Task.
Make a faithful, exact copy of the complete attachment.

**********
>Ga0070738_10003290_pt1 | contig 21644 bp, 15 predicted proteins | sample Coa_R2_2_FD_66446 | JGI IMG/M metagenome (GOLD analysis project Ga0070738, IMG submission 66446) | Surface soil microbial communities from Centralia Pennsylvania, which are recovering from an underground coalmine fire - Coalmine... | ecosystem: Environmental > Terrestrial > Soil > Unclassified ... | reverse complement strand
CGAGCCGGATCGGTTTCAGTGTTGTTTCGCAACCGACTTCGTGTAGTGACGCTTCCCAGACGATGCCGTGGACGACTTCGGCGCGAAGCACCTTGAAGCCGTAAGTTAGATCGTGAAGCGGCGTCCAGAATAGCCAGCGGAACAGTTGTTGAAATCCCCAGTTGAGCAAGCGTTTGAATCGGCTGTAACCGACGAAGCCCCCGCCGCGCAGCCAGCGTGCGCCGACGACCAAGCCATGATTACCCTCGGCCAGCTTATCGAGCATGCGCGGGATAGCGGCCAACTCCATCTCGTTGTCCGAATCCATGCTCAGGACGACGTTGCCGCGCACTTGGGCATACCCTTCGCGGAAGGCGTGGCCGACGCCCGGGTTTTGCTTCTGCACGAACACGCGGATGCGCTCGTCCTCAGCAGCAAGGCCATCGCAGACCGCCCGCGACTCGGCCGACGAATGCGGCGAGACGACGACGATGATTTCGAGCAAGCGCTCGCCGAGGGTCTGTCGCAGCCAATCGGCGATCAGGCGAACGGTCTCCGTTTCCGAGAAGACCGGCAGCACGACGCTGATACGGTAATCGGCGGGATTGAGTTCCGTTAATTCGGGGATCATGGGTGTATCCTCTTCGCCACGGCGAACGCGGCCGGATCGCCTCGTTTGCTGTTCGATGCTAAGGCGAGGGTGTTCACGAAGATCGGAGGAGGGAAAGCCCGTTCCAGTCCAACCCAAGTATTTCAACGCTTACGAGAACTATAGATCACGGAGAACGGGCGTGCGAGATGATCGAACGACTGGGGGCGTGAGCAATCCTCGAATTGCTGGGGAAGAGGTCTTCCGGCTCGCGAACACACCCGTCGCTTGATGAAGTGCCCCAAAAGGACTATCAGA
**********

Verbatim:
>Ga0070738_10003290_pt1 | contig 21644 bp, 15 predicted proteins | sample Coa_R2_2_FD_66446 | JGI IMG/M metagenome (GOLD analysis project Ga0070738, IMG submission 66446) | Surface soil microbial communities from Centralia Pennsylvania, which are recovering from an underground coalmine fire - Coalmine... | ecosystem: Environmental > Terrestrial > Soil > Unclassified ... | reverse complement strand
CGAGCCGGATCGGTTTCAGTGTTGTTTCGCAACCGACTTCGTGTAGTGACGCTTCCCAGACGATGCCGTGGACGACTTCGGCGCGAAGCACCTTGAAGCCGTAAGTTAGATCGTGAAGCGGCGTCCAGAATAGCCAGCGGAACAGTTGTTGAAATCCCCAGTTGAGCAAGCGTTTGAATCGGCTGTAACCGACGAAGCCCCCGCCGCGCAGCCAGCGTGCGCCGACGACCAAGCCATGATTACCCTCGGCCAGCTTATCGAGCATGCGCGGGATAGCGGCCAACTCCATCTCGTTGTCCGAATCCATGCTCAGGACGACGTTGCCGCGCACTTGGGCATACCCTTCGCGGAAGGCGTGGCCGACGCCCGGGTTTTGCTTCTGCACGAACACGCGGATGCGCTCGTCCTCAGCAGCAAGGCCATCGCAGACCGCCCGCGACTCGGCCGACGAATGCGGCGAGACGACGACGATGATTTCGAGCAAGCGCTCGCCGAGGGTCTGTCGCAGCCAATCGGCGATCAGGCGAACGGTCTCCGTTTCCGAGAAGACCGGCAGCACGACGCTGATACGGTAATCGGCGGGATTGAGTTCCGTTAATTCGGGGATCATGGGTGTATCCTCTTCGCCACGGCGAACGCGGCCGGATCGCCTCGTTTGCTGTTCGATGCTAAGGCGAGGGTGTTCACGAAGATCGGAGGAGGGAAAGCCCGTTCCAGTCCAACCCAAGTATTTCAACGCTTACGAGAACTATAGATCACGGAGAACGGGCGTGCGAGATGATCGAACGACTGGGGGCGTGAGCAATCCTCGAATTGCTGGGGAAGAGGTCTTCCGGCTCGCGAACACACCCGTCGCTTGATGAAGTGCCCCAAAAGGACTATCAGA